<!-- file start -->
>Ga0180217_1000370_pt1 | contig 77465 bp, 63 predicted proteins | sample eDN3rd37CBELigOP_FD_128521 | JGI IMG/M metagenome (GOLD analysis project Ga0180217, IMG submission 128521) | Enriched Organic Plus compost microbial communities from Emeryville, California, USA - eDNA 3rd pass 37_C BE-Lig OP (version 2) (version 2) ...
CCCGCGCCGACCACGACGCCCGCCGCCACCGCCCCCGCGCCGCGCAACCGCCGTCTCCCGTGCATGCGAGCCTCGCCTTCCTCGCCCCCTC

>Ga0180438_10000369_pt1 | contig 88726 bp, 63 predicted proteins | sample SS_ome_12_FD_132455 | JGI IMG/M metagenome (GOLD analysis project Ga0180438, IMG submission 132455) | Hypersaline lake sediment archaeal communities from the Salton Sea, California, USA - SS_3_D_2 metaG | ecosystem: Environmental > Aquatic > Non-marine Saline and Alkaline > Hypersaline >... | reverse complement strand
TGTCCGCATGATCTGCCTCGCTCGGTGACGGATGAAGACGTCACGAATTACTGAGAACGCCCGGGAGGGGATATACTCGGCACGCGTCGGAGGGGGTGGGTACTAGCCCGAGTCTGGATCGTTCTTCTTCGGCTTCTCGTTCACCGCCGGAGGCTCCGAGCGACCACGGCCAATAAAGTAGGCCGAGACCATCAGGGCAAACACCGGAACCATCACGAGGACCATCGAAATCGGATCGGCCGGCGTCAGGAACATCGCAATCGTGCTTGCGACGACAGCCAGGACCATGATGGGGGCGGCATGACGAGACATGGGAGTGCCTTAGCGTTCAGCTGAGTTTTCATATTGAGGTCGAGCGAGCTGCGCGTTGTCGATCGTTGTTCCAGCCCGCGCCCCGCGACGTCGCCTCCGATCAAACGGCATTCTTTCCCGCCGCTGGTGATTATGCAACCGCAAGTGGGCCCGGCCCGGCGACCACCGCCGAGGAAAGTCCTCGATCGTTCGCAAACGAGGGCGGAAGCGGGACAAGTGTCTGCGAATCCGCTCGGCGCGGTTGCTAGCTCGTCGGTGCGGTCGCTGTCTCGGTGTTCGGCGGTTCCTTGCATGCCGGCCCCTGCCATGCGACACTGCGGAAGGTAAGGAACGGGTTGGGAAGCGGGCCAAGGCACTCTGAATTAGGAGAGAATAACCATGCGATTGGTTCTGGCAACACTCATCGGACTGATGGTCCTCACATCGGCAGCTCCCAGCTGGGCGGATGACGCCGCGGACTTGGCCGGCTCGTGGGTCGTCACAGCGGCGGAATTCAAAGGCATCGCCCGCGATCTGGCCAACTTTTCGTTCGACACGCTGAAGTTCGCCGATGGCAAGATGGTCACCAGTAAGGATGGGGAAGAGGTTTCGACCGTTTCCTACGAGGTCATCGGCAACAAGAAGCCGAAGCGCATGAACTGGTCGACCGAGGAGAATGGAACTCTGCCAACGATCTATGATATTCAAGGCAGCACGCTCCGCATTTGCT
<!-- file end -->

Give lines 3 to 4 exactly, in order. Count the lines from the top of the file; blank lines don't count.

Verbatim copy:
>Ga0180438_10000369_pt1 | contig 88726 bp, 63 predicted proteins | sample SS_ome_12_FD_132455 | JGI IMG/M metagenome (GOLD analysis project Ga0180438, IMG submission 132455) | Hypersaline lake sediment archaeal communities from the Salton Sea, California, USA - SS_3_D_2 metaG | ecosystem: Environmental > Aquatic > Non-marine Saline and Alkaline > Hypersaline >... | reverse complement strand
TGTCCGCATGATCTGCCTCGCTCGGTGACGGATGAAGACGTCACGAATTACTGAGAACGCCCGGGAGGGGATATACTCGGCACGCGTCGGAGGGGGTGGGTACTAGCCCGAGTCTGGATCGTTCTTCTTCGGCTTCTCGTTCACCGCCGGAGGCTCCGAGCGACCACGGCCAATAAAGTAGGCCGAGACCATCAGGGCAAACACCGGAACCATCACGAGGACCATCGAAATCGGATCGGCCGGCGTCAGGAACATCGCAATCGTGCTTGCGACGACAGCCAGGACCATGATGGGGGCGGCATGACGAGACATGGGAGTGCCTTAGCGTTCAGCTGAGTTTTCATATTGAGGTCGAGCGAGCTGCGCGTTGTCGATCGTTGTTCCAGCCCGCGCCCCGCGACGTCGCCTCCGATCAAACGGCATTCTTTCCCGCCGCTGGTGATTATGCAACCGCAAGTGGGCCCGGCCCGGCGACCACCGCCGAGGAAAGTCCTCGATCGTTCGCAAACGAGGGCGGAAGCGGGACAAGTGTCTGCGAATCCGCTCGGCGCGGTTGCTAGCTCGTCGGTGCGGTCGCTGTCTCGGTGTTCGGCGGTTCCTTGCATGCCGGCCCCTGCCATGCGACACTGCGGAAGGTAAGGAACGGGTTGGGAAGCGGGCCAAGGCACTCTGAATTAGGAGAGAATAACCATGCGATTGGTTCTGGCAACACTCATCGGACTGATGGTCCTCACATCGGCAGCTCCCAGCTGGGCGGATGACGCCGCGGACTTGGCCGGCTCGTGGGTCGTCACAGCGGCGGAATTCAAAGGCATCGCCCGCGATCTGGCCAACTTTTCGTTCGACACGCTGAAGTTCGCCGATGGCAAGATGGTCACCAGTAAGGATGGGGAAGAGGTTTCGACCGTTTCCTACGAGGTCATCGGCAACAAGAAGCCGAAGCGCATGAACTGGTCGACCGAGGAGAATGGAACTCTGCCAACGATCTATGATATTCAAGGCAGCACGCTCCGCATTTGCT